28nm metal 90nm pitch is one of the most challenging processes for computational lithography due to the resolution limit of DUV scanners and the variety of designs allowed by design rules. Classical two dimensional hotspot simulations and OPC correction isn’t sufficient to obtain required process windows for mass production. This paper shows how three dimensional resist effects like top loss and line end shortening have been calibrated and used during the OPC process in order to achieve larger process window. Yield results on 28FDSOI product have been used to benchmark and validate gain between classical OPC and R3D OPC.
Patterning process control has undergone major evolutions over the last few years. Critical dimension, focus, and overlay control require deep insight into process-variability understanding to be properly apprehended. Process setup is a complex engineering challenge. In the era of mid k1 lithography (>0.6), process windows were quite comfortable with respect to tool capabilities, therefore, some sources of variability were, if not ignored, at least considered as negligible. The low k1 patterning (<0.4) era has broken down this concept. For the most advanced nodes, engineers need to consider such a wide set of information that holistic processing is often mentioned as the way to handle the setup of the process and its variability. The main difficulty is to break down process-variability sources in detail and be aware that what could have been formerly negligible has become a very significant contributor requiring control down to a fraction of a nanometer. The scope of this article is to highlight that today, engineers have to zoom deeper into variability. Even though process tools have greatly improved their capabilities, diminishing process windows require more than tool-intrinsic optimization. Process control and variability compensations are major contributors to success. Some examples will be used to explain how complex the situation is and how interlinked processes are today.
The objective of this paper is to extend the ability of a more stable overall process control for the 28 nm Metal layer. A method to better control complex 2D-layout structures for this node is described. Challenges are coming from the fact that the structures, which limit the process window are mainly of 2D routing nature and are difficult to monitor. Within the framework of this study the emphasis is on how to predict these process-window-limiting structures upfront, to identify root causes and to assist in easier monitoring solutions enhancing the process control. To address those challenges, the first step is the construction of a reliable Mask-3D and Resist-3D model. Advanced 3Dmodeling allows better prediction of process variation upfront. Furthermore it allows highlighting critical structures impacted by either best-focus shifts or by low-contrast resist-imaging effects, which then will be transferred non-linearly after etch. This paper has a tight attention on measuring the 3D nature of the resist profiles by multiple experimental techniques such as Cross-section scanning electron microscopy methods (X-SEM) and atomic force microscopy (AFM). Based on these measurements the most reliable data are selected to calibrate full-chip Resist-3D model with. Current results show efficient profile matching among the calibrated R3D model, wafer AFM and X-SEM measurements. In parallel this study enables the application of a new metric as result of the resist profiles behavior in function of exposure dose. In addition it renders the importance on the resist shape. Together these items are reflected to be efficient support on process optimization and improvement on the process control.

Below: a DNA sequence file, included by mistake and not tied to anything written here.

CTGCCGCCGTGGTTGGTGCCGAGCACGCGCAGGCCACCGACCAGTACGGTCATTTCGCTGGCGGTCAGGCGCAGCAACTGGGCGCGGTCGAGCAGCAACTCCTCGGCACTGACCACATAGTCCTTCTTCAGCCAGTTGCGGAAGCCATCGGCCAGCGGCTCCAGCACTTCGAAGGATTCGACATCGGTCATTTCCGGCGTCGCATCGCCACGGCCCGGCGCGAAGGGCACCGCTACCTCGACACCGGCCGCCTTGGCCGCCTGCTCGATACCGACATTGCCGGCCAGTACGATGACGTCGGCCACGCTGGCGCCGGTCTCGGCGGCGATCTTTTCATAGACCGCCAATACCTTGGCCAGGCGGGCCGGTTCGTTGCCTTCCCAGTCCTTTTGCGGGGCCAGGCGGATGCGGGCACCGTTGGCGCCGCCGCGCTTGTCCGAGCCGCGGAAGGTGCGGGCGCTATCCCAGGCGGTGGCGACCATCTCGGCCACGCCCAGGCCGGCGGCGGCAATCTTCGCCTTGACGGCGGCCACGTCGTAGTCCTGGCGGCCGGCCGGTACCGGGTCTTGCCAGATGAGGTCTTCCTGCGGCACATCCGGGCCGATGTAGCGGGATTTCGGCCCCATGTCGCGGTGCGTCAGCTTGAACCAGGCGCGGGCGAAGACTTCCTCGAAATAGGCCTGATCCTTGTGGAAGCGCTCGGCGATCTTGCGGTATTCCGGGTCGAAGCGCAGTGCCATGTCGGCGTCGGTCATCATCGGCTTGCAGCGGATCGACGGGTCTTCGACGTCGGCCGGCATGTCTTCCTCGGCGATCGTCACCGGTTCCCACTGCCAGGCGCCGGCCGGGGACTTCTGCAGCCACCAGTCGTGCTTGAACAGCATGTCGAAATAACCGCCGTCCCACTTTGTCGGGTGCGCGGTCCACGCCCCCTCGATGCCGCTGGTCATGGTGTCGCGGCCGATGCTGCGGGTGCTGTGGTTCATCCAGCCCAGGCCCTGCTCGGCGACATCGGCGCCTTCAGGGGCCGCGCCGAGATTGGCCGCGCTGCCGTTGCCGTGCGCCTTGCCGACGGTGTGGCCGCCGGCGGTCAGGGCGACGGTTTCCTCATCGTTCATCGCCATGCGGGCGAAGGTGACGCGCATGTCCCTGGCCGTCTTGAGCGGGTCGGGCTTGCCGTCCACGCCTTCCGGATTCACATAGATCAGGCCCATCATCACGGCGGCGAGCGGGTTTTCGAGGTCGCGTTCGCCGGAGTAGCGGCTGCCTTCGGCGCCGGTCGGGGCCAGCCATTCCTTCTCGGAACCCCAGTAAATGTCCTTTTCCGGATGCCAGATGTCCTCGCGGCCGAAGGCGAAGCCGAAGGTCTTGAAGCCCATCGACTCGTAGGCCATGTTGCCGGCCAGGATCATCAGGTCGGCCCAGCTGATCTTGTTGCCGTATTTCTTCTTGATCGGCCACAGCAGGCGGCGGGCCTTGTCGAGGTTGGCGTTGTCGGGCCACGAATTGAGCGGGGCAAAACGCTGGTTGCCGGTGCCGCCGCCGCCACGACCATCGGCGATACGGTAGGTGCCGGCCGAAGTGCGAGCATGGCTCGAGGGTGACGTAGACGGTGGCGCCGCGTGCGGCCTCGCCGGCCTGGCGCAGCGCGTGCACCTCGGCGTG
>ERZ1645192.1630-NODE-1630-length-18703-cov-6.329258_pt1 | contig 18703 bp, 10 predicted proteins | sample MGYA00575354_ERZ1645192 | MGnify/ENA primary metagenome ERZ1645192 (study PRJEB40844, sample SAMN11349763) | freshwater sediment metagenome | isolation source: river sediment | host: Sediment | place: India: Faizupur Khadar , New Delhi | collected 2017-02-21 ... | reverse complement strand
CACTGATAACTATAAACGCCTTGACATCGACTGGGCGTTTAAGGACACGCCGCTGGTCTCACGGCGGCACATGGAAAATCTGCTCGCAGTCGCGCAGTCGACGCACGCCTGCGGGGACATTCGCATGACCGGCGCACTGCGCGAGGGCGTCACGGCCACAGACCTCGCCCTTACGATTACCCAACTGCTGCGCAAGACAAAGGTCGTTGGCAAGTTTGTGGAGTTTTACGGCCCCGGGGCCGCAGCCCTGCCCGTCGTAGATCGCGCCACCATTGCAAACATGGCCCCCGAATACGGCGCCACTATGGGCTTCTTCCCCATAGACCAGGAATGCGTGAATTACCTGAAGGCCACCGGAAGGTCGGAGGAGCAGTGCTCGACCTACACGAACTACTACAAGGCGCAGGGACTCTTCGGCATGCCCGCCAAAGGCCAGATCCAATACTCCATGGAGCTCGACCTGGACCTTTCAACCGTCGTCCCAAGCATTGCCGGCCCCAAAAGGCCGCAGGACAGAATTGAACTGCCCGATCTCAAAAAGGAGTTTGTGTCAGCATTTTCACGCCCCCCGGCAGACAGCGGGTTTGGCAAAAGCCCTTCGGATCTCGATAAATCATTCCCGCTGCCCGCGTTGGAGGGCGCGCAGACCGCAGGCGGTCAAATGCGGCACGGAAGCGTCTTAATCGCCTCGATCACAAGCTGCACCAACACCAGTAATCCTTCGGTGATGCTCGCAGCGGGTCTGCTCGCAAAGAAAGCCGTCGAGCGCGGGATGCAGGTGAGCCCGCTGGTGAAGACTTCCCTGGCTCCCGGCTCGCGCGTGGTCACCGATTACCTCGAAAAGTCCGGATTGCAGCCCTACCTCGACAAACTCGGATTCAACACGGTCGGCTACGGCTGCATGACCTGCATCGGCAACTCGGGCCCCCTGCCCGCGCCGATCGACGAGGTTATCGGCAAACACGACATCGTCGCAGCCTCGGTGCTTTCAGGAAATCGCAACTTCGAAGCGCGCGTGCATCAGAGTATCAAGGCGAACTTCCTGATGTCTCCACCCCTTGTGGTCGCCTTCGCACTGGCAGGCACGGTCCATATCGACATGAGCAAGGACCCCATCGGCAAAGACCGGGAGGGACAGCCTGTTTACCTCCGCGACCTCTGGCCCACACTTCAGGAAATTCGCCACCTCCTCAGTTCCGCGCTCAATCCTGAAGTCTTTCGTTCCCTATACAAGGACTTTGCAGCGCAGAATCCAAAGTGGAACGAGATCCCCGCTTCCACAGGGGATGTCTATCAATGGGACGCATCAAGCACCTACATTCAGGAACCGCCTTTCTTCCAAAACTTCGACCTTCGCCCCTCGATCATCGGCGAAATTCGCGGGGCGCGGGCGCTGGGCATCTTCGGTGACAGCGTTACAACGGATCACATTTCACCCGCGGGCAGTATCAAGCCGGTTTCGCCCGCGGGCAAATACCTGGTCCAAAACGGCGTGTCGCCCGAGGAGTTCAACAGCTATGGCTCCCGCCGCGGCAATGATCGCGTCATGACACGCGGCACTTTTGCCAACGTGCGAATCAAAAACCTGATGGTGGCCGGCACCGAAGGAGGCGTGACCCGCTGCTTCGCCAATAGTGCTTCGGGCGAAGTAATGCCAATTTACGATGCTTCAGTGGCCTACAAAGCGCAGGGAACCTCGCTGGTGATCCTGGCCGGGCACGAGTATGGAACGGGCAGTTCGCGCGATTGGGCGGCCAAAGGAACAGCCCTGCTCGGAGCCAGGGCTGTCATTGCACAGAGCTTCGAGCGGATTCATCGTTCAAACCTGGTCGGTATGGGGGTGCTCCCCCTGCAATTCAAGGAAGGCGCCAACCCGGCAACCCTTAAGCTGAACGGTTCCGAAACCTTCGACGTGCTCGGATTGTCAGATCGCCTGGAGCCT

The low-k1 domain of immersion lithography tends to result in much smaller depths of focus (DoF) compared to prior technology nodes. For 28 nm technology and beyond it is a challenge since (metal) layers have to deal with a wide range of structures. Beside the high variety of features, the reticle induced (mask 3D) effects became non-negligible. These mask 3D effects lead to best focus shift. In order to enhance the overlapping DoF, so called usable DoF (uDoF), alignment of each individual features best focus is required. So means the mitigation of the best focus shift. This study investigates the impact of mask 3D effects and the ability to correct the wavefront in order to extend the uDoF. The generation of the wavefront correction map is possible by using computational lithographic such Tachyon simulations software (from Brion). And inside the scanner the wavefront optimization is feasible by applying a projection lens modulator, FlexWave<sup>TM</sup> (by ASML). This study explores both the computational lithography and scanner wavefront correction capabilities. In the first part of this work, simulations are conducted based on the determination and mitigation of best focus shift (coming from mask 3D effects) so as to improve the uDoF. In order to validate the feasibility of best focus shift decrease by wavefront tuning and mitigation results, the wavefront optimization provided correction maps are introduced into a rigorous simulator. Finally these results on best focus shift and uDoF are compared to wafers exposed using FlexWave then measured by scanning electron microscopy (SEM).